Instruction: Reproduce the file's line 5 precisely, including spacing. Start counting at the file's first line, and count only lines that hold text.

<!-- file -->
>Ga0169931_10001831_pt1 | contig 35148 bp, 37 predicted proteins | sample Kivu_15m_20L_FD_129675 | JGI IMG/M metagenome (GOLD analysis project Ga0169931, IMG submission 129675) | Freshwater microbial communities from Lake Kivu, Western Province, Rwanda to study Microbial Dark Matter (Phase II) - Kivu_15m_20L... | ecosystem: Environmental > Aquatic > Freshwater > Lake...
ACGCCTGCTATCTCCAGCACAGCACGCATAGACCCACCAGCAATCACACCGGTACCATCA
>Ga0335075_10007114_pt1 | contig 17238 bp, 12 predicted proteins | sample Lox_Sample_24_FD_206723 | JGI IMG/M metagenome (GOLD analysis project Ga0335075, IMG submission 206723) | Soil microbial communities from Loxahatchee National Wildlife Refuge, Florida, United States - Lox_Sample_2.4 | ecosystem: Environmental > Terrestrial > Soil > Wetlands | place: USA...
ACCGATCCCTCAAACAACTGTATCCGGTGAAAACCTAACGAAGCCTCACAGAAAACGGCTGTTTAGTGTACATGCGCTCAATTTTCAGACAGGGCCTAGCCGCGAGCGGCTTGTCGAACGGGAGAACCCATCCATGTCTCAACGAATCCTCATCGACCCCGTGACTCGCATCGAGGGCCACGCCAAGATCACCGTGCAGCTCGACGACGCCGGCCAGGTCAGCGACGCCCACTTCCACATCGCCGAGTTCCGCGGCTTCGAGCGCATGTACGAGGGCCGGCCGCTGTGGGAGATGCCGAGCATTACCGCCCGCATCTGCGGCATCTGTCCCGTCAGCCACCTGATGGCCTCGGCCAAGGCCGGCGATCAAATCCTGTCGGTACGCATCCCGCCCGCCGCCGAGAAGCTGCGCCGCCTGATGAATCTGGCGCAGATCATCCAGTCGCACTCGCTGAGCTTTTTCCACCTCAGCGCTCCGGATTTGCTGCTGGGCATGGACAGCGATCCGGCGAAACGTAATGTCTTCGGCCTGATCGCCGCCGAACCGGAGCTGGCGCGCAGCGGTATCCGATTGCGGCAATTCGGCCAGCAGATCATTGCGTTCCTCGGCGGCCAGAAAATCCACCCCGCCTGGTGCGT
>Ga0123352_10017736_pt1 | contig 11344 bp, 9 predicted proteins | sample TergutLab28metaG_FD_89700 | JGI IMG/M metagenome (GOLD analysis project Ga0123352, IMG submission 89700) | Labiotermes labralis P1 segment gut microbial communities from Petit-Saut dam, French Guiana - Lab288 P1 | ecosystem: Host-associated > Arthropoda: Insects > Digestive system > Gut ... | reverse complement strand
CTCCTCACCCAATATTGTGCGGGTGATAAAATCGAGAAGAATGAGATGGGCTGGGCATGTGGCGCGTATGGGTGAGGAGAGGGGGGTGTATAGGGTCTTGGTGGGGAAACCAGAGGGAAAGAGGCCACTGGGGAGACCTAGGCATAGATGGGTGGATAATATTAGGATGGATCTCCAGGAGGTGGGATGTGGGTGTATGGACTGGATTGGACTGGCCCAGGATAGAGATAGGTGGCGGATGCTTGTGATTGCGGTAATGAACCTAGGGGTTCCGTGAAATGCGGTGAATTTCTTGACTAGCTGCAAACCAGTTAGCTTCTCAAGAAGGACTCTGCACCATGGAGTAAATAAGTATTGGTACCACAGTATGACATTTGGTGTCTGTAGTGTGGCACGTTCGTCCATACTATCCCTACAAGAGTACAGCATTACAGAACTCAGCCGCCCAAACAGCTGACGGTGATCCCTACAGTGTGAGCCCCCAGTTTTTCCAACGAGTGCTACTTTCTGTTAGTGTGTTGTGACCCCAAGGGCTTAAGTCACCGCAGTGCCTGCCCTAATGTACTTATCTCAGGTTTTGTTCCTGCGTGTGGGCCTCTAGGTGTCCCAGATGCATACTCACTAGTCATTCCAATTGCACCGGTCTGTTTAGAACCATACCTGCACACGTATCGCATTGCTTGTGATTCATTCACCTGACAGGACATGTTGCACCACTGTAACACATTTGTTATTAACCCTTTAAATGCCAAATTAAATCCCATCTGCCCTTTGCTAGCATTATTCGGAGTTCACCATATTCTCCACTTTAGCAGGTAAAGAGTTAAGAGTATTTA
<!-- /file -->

>Ga0123352_10017736_pt1 | contig 11344 bp, 9 predicted proteins | sample TergutLab28metaG_FD_89700 | JGI IMG/M metagenome (GOLD analysis project Ga0123352, IMG submission 89700) | Labiotermes labralis P1 segment gut microbial communities from Petit-Saut dam, French Guiana - Lab288 P1 | ecosystem: Host-associated > Arthropoda: Insects > Digestive system > Gut ... | reverse complement strand